The day after my eighth-grade graduation, I was packed off to work for the summer at the North Carolina boarding school I was slated to attend the following year so that I could earn credit toward the fees.
I ended up in the laundry of the associated sanitarium where, without the benefit of air conditioning, I spent the long, hot days of my 14th summer folding hot towels; feeding wet sheets into the huge hot “mangle” that ironed them dry; pulling out and folding hot, dry sheets; and pressing cotton pants, shirts, and student nurses’ heavy uniforms by pulling down scorching overhead “presses” that instantly melted any tender flesh that contacted them (mine!).
I sweated buckets, guzzled water until I could hear it slosh in my stomach yet remained constantly thirsty, counted how many minutes of misery it took to earn each precious penny at 25 cents an hour, and promised myself that I would never own anything that needed ironing.
I was paid just enough to cover what I was charged for room and board for the summer. Every job I’ve had since has seemed easy in comparison!
Prelude to the Afternoon of a (Fulsome) Fawn
As an aspiring biologist, I had worked in research labs for most of my college career. But eventually I wanted the fulfillment of a “field” position, so the summer after my sophomore year, I accepted a job at a U.S. Department of Agriculture field research site working with white-tailed deer fawns. The hours were extreme—the fawns, only a few weeks old, had to be bottle fed every two to three hours starting at 6 a.m. and going until midnight, so the shifts were 5:30 a.m. to 3 p.m. and 2:30 to midnight.
Then the fawns, too young to be vaccinated, had an outbreak of a gastrointestinal infection that results in continuous, explosive diarrhea. The vet determined that the animals needed fluids at least four times a day to avoid dehydration. Guess who, as the least experienced summer crew member, got to hold said fawns while they received their fluids and evacuated the contents of their gastrointestinal tract? My college boyfriend informed me that I would be doing my own laundry, and separately at that. In the end, I decided that I preferred research labs, where aseptic conditions are required.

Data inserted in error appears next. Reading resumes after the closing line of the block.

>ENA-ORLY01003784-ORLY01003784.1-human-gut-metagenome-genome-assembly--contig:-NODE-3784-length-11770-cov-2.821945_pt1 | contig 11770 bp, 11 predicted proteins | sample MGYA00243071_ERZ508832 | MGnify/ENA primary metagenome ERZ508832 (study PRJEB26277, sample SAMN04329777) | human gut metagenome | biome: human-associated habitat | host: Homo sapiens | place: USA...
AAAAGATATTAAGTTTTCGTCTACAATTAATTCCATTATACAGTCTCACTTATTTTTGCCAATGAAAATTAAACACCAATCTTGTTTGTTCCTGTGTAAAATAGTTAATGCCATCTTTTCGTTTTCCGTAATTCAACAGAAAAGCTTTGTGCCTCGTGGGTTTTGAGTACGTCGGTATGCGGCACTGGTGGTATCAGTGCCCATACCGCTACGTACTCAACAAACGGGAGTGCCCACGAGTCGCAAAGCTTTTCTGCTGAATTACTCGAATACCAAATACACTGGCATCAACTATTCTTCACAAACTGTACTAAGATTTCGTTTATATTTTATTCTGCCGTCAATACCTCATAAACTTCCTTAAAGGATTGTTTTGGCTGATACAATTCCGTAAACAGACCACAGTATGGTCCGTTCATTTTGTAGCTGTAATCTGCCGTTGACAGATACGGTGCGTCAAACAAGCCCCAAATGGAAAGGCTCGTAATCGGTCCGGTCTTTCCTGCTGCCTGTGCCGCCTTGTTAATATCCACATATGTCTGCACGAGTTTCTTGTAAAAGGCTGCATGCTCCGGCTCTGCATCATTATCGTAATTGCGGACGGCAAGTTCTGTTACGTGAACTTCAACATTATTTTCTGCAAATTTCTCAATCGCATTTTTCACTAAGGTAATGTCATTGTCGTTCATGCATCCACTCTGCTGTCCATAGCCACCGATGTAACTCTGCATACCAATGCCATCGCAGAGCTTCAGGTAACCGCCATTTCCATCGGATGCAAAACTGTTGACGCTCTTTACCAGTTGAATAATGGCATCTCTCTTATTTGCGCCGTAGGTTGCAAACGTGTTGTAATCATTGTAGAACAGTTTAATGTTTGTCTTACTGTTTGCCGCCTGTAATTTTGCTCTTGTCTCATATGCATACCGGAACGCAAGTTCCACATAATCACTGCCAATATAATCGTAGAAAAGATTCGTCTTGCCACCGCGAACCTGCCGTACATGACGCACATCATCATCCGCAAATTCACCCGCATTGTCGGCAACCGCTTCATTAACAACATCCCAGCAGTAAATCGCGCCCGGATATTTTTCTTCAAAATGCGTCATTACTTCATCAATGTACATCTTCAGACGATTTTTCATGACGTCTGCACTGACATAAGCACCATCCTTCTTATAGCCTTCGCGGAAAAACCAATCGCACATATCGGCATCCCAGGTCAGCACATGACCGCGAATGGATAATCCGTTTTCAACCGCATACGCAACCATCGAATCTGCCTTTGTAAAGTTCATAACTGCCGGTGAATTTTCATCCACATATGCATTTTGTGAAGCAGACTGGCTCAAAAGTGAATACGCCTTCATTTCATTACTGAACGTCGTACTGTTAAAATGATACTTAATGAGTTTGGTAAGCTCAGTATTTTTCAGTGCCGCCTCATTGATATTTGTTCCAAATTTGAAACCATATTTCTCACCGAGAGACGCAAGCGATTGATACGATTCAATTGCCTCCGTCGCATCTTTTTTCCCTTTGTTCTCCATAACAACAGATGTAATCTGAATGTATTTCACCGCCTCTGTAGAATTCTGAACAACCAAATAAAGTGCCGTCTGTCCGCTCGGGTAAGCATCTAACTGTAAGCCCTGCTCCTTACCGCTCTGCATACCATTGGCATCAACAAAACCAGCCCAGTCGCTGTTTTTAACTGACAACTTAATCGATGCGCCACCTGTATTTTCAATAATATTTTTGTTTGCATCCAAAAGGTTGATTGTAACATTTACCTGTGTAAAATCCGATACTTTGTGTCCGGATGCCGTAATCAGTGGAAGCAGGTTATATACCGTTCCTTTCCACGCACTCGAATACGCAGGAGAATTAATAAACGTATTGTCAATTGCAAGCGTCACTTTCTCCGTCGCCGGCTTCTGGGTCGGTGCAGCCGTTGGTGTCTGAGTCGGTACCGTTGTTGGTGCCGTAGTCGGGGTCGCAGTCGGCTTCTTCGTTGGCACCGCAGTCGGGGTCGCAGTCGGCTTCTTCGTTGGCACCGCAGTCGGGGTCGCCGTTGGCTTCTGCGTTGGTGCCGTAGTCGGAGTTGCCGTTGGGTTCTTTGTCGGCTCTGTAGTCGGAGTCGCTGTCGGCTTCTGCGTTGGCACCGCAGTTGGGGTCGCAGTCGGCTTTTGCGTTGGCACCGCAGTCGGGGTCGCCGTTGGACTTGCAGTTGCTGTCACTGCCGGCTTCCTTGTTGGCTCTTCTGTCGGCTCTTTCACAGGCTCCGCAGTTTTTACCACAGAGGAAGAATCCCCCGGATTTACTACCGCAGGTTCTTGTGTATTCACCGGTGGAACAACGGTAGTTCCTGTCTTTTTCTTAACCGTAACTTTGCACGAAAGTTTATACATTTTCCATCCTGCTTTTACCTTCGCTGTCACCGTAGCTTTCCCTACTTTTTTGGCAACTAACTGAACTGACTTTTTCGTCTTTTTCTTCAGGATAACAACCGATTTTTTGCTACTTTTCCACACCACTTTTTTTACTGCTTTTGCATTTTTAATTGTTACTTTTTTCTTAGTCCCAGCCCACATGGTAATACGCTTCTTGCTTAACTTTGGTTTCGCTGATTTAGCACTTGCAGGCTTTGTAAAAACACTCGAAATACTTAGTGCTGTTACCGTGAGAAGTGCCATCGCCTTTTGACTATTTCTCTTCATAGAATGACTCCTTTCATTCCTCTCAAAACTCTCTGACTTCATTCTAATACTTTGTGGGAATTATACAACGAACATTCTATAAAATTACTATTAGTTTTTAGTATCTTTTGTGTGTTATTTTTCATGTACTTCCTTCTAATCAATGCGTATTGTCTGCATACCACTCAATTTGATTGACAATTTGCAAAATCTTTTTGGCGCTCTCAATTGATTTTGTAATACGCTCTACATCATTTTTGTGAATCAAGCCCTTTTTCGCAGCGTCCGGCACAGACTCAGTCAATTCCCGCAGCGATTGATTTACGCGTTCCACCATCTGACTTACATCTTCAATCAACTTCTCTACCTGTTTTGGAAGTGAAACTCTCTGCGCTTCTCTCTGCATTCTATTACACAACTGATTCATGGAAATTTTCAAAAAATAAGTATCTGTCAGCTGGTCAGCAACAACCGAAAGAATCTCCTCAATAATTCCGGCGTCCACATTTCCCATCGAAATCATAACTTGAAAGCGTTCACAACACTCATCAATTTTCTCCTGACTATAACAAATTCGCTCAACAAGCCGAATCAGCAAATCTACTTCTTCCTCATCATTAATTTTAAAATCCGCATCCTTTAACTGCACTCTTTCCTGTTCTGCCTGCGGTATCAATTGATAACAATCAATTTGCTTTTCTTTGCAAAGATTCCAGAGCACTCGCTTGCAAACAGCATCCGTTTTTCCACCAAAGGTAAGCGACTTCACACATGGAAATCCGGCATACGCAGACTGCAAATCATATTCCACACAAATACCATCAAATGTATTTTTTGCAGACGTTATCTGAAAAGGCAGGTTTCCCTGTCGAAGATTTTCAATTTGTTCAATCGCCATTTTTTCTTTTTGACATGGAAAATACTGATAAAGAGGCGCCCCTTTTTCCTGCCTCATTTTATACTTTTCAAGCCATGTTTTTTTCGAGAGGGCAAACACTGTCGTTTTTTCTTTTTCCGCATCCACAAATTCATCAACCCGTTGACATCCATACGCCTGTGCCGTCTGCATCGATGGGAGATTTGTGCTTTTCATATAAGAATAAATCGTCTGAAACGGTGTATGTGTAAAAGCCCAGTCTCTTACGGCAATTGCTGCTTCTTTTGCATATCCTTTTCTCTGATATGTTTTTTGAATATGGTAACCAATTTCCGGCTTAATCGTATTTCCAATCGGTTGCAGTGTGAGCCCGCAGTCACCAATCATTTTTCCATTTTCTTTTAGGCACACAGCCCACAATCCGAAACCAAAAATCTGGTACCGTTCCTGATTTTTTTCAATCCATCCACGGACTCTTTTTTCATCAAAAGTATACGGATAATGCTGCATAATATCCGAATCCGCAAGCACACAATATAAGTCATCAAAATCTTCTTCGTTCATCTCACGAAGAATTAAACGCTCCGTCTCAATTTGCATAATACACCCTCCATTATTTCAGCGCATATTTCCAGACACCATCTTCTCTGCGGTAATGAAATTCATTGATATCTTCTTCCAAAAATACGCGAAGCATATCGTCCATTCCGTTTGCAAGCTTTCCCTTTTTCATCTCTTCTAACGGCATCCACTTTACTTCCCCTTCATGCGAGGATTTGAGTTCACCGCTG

Back Room Blues
When I was 21, I was hired as a clerk at Hollywood at Home Movies & Magazines in Overland Park, Kan. The store, which opened in 1980 (and is still going strong), was staffed with highly literate film nerds, and it became a regular hangout when I was about 15. Every summer I would apply, and every summer the owner would take my application and patiently explain to me, again, that you had to be 21 to work there due to the “Over 21” section in the back of the store.
One afternoon, a few days after I had filled out another application and made sure the owner knew I was now 21, he called. “Levi,” he said. “I’m about to make your dreams come true.” I was interviewed, given a 50-question film quiz (I scored 49), and hired. I was a film major in college, so this was a honey of a job. The store specialized in hard-to-find or out-of-print movies, along with standard fare, new releases, and a magnificent collection of porn. It was three months of low-wage heaven.
My first summer job was as an office manager for a dentist. I was 18; the dentist was approximately 400 years old and crazy. He should have retired years ago, but he and his wife "got along a lot better when they didn't have to see each other all day." On my first day, the dentist’s wife came in to "train" me: Don't let the dentist eat any candy—he's diabetic. Don't give the dentist any cash—he'll buy candy. Don't let the dentist leave the office—if he does, call the dentist’s wife immediately. Bizarre training complete, she left. Seconds later, the dentist asked if I had any chocolate.